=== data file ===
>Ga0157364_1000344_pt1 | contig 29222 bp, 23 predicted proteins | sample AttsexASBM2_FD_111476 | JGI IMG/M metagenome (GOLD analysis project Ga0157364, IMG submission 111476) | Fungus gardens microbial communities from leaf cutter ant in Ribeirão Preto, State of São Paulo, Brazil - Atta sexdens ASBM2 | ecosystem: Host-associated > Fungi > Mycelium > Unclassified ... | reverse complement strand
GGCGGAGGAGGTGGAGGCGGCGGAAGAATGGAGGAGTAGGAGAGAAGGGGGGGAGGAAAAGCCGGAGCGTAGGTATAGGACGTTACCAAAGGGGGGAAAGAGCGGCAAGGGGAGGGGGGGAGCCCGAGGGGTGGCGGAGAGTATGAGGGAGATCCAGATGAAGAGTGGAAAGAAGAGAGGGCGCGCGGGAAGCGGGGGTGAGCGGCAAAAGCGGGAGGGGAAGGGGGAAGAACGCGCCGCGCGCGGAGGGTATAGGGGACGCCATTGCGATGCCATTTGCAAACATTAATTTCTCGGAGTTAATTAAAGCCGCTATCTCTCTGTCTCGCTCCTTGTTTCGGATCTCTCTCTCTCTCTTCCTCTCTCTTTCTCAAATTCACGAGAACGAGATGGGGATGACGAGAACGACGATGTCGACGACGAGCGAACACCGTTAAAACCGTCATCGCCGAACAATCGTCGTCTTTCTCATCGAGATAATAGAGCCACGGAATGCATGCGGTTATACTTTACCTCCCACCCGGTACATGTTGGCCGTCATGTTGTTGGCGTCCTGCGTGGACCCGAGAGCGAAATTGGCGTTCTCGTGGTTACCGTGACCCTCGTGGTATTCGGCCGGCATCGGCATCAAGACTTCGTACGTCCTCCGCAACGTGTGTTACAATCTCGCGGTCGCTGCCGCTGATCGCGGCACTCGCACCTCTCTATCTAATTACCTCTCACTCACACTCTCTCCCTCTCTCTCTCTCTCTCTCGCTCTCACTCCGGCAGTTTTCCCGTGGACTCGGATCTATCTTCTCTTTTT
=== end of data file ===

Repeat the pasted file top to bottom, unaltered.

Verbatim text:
>Ga0157364_1000344_pt1 | contig 29222 bp, 23 predicted proteins | sample AttsexASBM2_FD_111476 | JGI IMG/M metagenome (GOLD analysis project Ga0157364, IMG submission 111476) | Fungus gardens microbial communities from leaf cutter ant in Ribeirão Preto, State of São Paulo, Brazil - Atta sexdens ASBM2 | ecosystem: Host-associated > Fungi > Mycelium > Unclassified ... | reverse complement strand
GGCGGAGGAGGTGGAGGCGGCGGAAGAATGGAGGAGTAGGAGAGAAGGGGGGGAGGAAAAGCCGGAGCGTAGGTATAGGACGTTACCAAAGGGGGGAAAGAGCGGCAAGGGGAGGGGGGGAGCCCGAGGGGTGGCGGAGAGTATGAGGGAGATCCAGATGAAGAGTGGAAAGAAGAGAGGGCGCGCGGGAAGCGGGGGTGAGCGGCAAAAGCGGGAGGGGAAGGGGGAAGAACGCGCCGCGCGCGGAGGGTATAGGGGACGCCATTGCGATGCCATTTGCAAACATTAATTTCTCGGAGTTAATTAAAGCCGCTATCTCTCTGTCTCGCTCCTTGTTTCGGATCTCTCTCTCTCTCTTCCTCTCTCTTTCTCAAATTCACGAGAACGAGATGGGGATGACGAGAACGACGATGTCGACGACGAGCGAACACCGTTAAAACCGTCATCGCCGAACAATCGTCGTCTTTCTCATCGAGATAATAGAGCCACGGAATGCATGCGGTTATACTTTACCTCCCACCCGGTACATGTTGGCCGTCATGTTGTTGGCGTCCTGCGTGGACCCGAGAGCGAAATTGGCGTTCTCGTGGTTACCGTGACCCTCGTGGTATTCGGCCGGCATCGGCATCAAGACTTCGTACGTCCTCCGCAACGTGTGTTACAATCTCGCGGTCGCTGCCGCTGATCGCGGCACTCGCACCTCTCTATCTAATTACCTCTCACTCACACTCTCTCCCTCTCTCTCTCTCTCTCTCGCTCTCACTCCGGCAGTTTTCCCGTGGACTCGGATCTATCTTCTCTTTTT